Just because a book (even a paperback) is meant to be used doesn’t mean it’s meant to be misused. Which is why I prefer to keep books for years–I have some my father gave me when I was 10 (hardbacks, but still…), and I even have some of his books, like his copy of “20,000 Leagues Under the Sea,” published 1917, and inscribed by my father with his name and the date “July 1939”.

NOOOO!!! Would you bend the spine of a newborn baby? You lovingly open the book just a bit, just enough to see the words.

I’ve heard newborns are quite bendy. :slight_smile:

what book tape do you use?

I agree. After finding smashed, mummified insects in my new book a few times and getting books from the library with blood splatterings, spit just isn’t much of an issue.

My mother owned a used/antiquarian bookstore and taught me to revere books. I would no sooner crack open a spine or dog-ear a beloved book than I would handle family photographs with my fingers and thumbs all over 'em. As kids we drew on some of our children’s books (I had the almost compulsive need to draw smiles on Charlie Brown’s face whenever he looked sad), but that was the last time I put writing implement to the paper of a book. Except for textbooks, but even then I only used light pencil.

Here’s a real tale of book abuse. One of my most disturbing memories is from a few years after my mom died and my father was preparing to sell our house. He didn’t know what to do with the hundreds (probably nearly 1000) of books that had returned to our home after her store had closed. I was about 22 and no longer lived at home, but I was desperate that they be donated or sold or really anything but thrown out.

Pop had someone appraise the books and some were sold, but for whatever reason, he didn’t have the patience to handle the process. Maybe it was painful for him, maybe he just wanted the whole ordeal over with so he could move on. I begged him to let me handle it, but unfortunately I wasn’t fast enough or responsible enough or I just don’t know, I guess I was procrastinating because I really didn’t want to give up these books.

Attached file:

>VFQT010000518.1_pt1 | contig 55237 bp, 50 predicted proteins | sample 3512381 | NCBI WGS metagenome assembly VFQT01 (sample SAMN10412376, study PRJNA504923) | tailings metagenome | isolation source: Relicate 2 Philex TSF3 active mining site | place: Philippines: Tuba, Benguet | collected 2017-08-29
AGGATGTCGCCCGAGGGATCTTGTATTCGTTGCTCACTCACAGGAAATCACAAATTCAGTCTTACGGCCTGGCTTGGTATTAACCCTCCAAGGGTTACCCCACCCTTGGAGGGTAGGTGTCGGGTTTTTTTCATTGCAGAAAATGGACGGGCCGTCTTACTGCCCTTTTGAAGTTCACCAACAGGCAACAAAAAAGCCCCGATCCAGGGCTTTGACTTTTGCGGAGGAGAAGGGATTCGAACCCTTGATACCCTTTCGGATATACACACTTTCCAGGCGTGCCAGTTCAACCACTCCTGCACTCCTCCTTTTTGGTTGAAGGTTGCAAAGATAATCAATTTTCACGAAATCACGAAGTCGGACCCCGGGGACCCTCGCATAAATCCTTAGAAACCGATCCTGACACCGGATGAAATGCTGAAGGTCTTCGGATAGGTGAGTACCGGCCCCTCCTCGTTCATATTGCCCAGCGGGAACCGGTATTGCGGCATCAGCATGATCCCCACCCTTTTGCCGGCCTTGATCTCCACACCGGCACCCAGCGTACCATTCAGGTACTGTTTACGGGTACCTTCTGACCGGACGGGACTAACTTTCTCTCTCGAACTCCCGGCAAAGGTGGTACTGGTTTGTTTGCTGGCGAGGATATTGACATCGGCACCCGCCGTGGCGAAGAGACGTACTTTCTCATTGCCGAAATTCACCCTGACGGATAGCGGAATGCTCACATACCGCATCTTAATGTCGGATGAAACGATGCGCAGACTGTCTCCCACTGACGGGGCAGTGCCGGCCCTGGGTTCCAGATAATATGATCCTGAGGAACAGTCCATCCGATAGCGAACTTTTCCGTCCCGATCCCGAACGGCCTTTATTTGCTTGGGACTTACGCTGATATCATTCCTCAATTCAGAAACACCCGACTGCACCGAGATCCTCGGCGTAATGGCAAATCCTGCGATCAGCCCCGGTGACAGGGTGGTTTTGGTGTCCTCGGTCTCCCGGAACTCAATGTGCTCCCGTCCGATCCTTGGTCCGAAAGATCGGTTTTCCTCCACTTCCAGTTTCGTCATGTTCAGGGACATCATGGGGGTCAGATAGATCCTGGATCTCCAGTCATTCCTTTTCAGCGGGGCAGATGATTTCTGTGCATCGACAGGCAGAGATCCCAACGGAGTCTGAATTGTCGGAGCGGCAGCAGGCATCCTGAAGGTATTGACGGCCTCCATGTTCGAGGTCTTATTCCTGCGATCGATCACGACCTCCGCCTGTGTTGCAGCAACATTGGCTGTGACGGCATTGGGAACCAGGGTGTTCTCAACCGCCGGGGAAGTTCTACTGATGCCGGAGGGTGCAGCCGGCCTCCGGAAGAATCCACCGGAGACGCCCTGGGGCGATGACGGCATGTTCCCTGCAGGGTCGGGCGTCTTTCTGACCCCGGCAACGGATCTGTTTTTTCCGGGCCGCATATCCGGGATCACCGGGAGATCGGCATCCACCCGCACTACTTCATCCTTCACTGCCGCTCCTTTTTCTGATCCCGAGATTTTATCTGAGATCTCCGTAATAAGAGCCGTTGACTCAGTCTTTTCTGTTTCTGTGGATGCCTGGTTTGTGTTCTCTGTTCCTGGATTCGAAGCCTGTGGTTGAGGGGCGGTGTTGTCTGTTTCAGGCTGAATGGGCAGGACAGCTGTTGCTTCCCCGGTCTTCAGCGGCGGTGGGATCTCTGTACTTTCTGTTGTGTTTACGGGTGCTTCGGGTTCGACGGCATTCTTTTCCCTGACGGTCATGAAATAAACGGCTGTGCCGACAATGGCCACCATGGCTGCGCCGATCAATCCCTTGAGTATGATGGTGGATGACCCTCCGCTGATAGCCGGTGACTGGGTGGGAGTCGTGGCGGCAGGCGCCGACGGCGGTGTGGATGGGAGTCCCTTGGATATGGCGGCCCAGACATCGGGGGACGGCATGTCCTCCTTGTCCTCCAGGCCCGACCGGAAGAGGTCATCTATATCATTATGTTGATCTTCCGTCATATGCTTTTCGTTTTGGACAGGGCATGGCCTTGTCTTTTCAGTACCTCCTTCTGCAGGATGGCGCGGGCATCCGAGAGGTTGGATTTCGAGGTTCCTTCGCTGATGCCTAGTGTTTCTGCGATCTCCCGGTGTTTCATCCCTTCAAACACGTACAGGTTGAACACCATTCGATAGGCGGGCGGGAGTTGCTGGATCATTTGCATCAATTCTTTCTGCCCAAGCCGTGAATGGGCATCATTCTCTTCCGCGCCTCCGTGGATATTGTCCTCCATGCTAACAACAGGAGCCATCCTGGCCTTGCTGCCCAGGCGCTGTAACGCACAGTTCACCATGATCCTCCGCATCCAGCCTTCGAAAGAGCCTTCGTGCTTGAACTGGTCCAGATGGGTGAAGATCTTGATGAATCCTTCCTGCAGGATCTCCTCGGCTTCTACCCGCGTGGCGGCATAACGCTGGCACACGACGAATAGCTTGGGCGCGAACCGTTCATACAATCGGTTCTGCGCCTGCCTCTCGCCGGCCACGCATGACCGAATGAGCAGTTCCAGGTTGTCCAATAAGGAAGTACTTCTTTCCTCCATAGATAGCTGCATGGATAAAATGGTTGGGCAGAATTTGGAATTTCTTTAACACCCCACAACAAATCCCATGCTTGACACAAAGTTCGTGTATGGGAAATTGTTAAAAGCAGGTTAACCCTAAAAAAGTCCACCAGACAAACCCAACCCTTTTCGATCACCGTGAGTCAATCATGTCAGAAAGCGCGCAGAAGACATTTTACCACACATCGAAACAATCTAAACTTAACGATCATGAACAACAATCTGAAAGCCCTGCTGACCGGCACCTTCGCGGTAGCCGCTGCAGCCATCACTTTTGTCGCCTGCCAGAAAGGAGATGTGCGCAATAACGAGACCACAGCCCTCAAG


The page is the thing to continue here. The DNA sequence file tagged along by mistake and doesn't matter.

Anyway, one rainy weekend I came home, vowing to deal with the issue already. But when I arrived, I saw, at the edge of our driveway, huge piles of old, leather-bound, gilt-edged books, tied up and waiting for the garbage man to pick up. They were already warped and sagging from the rain.

I grabbed a few from the bottom of the pile that weren’t badly damaged, and then went inside and wept and wept. I felt like I’d lost my mom all over again, and that I’d failed her by not preventing her treasured books from destruction. It was a stab in the gut then, and even now dredging up the image in my mind causes a visceral ache. Took me a long time to stop resenting my father and being furious with myself for that incident.

So yeah, I treat books, even crappy mass-market paperbacks, with reverence. It makes me feel closer to my mother.

That said, I understand why some people don’t, and like others have mentioned I do kinda enjoy seeing bits of writing in the margins of old books, or dedications from whoever had given the book as a gift to someone else. It’s like having a pen-pal from the past.